5. Improved Feeding Menu: According to school authorities and some of the students interviewed, food variety and quality have generally improved under the Programme.


  1. Quality and Timeliness of Supplies


Poor quality and un-wholesomeness of some supplies, delays in supply of food and other items, and under or over supply of some food items and provisions were pretty wide spread.


  1. Corruption Risks Associated with Food Supply: The lack of advice to recipient schools on the value of goods supplied portends a corruption risk as the lack of transparency provides cover for cost manipulation. The lack of cost information also makes it difficult to complete the school accounts. The schools indicated that their request for advice has so far been ignored. There is no transparency in the selection of suppliers.
  2. Performance

The abolition of cut-off grades in the admission of students has led to a situation of dumping of poor-grade students in schools, particularly deprived schools.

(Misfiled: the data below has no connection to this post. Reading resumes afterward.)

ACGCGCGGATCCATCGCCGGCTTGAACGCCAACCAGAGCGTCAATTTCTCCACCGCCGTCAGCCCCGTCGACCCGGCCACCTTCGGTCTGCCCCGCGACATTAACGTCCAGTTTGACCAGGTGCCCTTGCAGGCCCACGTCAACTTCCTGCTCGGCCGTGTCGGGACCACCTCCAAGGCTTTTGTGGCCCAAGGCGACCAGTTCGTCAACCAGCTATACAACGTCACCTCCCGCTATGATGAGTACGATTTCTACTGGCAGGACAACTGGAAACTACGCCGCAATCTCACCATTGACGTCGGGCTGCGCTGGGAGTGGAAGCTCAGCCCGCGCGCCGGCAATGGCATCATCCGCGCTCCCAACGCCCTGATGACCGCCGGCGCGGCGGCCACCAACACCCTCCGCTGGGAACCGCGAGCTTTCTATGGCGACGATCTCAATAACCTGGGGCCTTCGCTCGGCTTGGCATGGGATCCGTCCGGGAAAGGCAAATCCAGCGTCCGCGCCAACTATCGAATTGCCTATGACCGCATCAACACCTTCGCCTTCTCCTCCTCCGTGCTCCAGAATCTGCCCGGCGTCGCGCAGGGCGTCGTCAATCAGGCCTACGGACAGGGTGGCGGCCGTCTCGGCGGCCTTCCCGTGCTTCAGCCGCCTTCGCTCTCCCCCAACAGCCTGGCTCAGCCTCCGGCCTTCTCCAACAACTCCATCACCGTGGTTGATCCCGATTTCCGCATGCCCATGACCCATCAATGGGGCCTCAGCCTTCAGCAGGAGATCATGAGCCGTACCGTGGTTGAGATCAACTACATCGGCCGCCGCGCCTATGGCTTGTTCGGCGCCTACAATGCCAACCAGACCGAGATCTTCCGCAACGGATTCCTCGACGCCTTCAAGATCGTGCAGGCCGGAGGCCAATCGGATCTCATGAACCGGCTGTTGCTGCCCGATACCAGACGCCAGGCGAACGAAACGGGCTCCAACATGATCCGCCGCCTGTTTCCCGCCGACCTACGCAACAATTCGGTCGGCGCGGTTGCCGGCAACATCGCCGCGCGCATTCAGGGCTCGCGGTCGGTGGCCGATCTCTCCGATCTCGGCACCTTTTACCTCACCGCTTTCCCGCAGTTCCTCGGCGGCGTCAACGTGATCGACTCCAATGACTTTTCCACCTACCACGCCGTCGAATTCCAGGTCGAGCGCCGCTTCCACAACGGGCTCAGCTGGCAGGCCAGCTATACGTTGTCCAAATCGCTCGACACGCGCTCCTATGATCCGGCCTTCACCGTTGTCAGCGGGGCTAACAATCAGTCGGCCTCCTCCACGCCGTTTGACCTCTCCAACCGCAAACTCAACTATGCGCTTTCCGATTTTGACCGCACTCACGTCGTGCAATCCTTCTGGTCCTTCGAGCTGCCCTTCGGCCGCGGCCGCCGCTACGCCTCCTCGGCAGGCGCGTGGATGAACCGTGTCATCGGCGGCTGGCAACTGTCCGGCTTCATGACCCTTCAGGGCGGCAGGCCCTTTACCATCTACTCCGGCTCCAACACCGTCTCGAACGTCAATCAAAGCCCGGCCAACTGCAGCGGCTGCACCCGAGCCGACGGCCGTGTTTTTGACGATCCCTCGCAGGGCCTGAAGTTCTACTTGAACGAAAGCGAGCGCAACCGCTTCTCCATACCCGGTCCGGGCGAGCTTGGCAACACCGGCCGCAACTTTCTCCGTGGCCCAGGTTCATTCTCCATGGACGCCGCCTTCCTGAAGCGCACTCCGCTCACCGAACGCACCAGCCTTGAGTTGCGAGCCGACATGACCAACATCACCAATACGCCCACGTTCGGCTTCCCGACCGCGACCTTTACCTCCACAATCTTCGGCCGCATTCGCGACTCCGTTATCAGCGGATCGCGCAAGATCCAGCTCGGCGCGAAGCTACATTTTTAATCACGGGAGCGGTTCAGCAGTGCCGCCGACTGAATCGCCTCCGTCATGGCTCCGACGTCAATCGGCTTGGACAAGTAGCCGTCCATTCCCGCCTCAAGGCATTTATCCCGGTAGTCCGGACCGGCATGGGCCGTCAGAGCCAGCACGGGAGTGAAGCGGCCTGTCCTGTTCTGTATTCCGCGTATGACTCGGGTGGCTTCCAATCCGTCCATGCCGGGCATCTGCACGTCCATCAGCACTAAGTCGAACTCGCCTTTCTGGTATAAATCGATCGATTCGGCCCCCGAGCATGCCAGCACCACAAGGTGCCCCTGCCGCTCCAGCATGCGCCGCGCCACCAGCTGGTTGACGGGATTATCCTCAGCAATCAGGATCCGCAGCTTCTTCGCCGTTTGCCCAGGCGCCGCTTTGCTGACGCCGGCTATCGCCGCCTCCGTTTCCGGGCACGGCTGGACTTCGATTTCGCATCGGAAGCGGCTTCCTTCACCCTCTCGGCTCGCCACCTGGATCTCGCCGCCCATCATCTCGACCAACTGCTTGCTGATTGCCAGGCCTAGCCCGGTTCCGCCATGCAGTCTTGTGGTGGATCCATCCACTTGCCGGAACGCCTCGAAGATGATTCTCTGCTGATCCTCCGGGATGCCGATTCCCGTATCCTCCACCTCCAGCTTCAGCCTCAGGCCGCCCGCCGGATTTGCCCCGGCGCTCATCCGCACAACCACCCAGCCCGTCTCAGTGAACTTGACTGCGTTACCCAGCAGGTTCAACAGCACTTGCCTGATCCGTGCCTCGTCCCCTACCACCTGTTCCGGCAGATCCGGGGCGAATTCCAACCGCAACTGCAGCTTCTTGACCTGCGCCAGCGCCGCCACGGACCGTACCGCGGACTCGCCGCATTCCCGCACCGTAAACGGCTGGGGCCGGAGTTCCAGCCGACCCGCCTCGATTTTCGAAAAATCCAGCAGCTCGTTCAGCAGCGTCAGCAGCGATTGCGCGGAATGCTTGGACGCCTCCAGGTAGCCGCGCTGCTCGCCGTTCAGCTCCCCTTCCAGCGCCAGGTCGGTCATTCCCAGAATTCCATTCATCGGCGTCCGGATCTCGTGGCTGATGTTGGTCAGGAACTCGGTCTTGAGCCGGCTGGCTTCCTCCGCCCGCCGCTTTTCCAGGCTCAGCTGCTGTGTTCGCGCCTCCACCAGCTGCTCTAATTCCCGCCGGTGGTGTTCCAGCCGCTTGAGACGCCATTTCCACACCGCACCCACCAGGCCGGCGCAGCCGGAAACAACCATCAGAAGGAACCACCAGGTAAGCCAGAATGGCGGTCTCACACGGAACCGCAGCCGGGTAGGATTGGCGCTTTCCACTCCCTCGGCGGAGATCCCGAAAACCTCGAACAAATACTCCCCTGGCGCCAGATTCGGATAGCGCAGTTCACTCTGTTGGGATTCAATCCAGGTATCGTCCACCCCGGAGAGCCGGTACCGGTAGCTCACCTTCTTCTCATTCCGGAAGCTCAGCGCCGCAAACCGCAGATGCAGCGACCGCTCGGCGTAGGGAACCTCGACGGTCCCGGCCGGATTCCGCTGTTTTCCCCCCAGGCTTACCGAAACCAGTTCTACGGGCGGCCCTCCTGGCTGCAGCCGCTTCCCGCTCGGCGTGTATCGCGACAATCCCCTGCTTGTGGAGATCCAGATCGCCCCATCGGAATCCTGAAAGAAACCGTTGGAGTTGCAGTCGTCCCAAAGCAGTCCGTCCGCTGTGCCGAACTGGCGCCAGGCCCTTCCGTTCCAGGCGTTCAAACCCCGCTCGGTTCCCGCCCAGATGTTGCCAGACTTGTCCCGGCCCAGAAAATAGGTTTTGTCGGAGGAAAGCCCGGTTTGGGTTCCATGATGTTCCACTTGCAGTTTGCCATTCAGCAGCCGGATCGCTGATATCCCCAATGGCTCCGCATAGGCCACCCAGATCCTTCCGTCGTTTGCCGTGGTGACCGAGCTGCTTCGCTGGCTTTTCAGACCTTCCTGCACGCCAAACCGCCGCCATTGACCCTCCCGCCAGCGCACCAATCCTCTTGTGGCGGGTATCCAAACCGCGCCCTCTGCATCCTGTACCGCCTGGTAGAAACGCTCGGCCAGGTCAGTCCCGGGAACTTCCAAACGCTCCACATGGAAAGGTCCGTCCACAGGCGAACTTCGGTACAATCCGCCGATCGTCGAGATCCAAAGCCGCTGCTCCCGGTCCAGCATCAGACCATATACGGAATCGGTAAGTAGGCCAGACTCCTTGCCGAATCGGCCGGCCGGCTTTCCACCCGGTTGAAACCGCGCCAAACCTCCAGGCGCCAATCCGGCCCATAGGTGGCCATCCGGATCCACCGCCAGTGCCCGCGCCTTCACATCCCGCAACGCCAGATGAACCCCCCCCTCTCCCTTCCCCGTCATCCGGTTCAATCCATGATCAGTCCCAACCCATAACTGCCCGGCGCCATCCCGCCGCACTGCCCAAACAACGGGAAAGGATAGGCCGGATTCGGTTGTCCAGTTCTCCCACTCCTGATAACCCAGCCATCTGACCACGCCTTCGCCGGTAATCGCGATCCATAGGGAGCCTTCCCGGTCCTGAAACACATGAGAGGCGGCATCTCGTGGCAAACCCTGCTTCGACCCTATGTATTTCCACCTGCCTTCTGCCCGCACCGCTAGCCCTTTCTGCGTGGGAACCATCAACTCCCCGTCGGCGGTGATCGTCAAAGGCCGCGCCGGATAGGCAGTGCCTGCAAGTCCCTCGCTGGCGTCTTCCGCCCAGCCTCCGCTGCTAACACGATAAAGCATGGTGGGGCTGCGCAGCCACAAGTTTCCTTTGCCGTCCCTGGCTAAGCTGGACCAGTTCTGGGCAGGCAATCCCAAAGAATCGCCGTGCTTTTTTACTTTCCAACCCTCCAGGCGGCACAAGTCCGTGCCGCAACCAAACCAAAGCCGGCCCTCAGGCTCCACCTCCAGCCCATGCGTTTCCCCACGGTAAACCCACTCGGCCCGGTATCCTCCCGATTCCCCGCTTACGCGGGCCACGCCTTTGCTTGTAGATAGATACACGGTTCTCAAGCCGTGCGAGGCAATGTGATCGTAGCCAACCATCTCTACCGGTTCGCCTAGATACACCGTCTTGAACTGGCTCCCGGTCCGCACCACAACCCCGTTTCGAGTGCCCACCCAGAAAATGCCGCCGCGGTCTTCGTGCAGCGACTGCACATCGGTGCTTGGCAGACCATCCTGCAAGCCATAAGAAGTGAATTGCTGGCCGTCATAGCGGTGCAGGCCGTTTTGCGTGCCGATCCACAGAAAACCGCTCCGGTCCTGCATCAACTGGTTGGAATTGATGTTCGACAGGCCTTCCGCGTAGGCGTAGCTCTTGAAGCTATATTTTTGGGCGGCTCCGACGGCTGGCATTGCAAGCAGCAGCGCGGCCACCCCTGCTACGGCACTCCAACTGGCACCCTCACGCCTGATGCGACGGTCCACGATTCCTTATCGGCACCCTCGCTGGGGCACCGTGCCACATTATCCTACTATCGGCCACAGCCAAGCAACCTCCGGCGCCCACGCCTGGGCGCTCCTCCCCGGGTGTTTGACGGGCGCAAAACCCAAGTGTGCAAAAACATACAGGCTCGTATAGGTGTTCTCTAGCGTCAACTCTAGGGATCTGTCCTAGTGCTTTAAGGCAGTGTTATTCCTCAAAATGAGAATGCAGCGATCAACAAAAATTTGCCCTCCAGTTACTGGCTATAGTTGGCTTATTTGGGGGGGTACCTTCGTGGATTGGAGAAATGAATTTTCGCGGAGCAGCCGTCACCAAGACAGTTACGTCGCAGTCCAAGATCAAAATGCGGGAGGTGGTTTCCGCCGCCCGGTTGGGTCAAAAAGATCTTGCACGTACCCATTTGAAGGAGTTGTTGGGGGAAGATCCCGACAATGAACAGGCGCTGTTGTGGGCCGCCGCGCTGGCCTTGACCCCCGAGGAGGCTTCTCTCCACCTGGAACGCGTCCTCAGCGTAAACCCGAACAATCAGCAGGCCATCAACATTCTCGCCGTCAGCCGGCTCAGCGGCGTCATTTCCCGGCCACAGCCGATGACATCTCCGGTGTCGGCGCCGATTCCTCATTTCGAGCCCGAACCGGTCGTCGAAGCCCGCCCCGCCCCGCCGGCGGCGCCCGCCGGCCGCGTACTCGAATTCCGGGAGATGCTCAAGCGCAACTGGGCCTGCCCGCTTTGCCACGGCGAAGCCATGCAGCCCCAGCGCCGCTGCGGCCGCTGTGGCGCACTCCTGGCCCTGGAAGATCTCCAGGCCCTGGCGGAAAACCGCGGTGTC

1. Elective Text Books and Equipment

Elective textbooks are not covered under the policy. However, this has not been clearly communicated to parents by government, leading to a situation where some parents are refusing to take responsibility for the purchase of these textbooks for their wards. This situation is negatively impacting on the quality of teaching and learning in the schools. The absence of a textbook replacement scheme is also adding to the challenge to effective teaching and learning.

Furthermore, equipment and materials for the study of Technical and Vocational courses are not provided.

  1. Funding / Budgetary Allocations

Some schools experience delays in receipt of funds, sometimes transferred in tranches within or across terms. About 85 percent of the schools visited had to rely on the funds of the non-free SHS students to cater for all streams of students until funds are disbursed from the Free SHS Secretariat. If this is not addressed, it will impact negatively on the running of the schools when the programme runs full stream.

  1. Infrastructure and Equipment

Majority of the schools visited had insufficient classrooms, beds, labs and equipment, poor or inadequate staff quarters, prevalence of bed bugs, lack of infirmaries and where they exist, there are no qualified nurses to man these facilities. A case in point was when the PIAC team arrived just in time, to save a student who had just had an asthma attack in one of the schools, with no infirmary and no vehicle to convey the student to a health facility.

  1. Operations of PTAs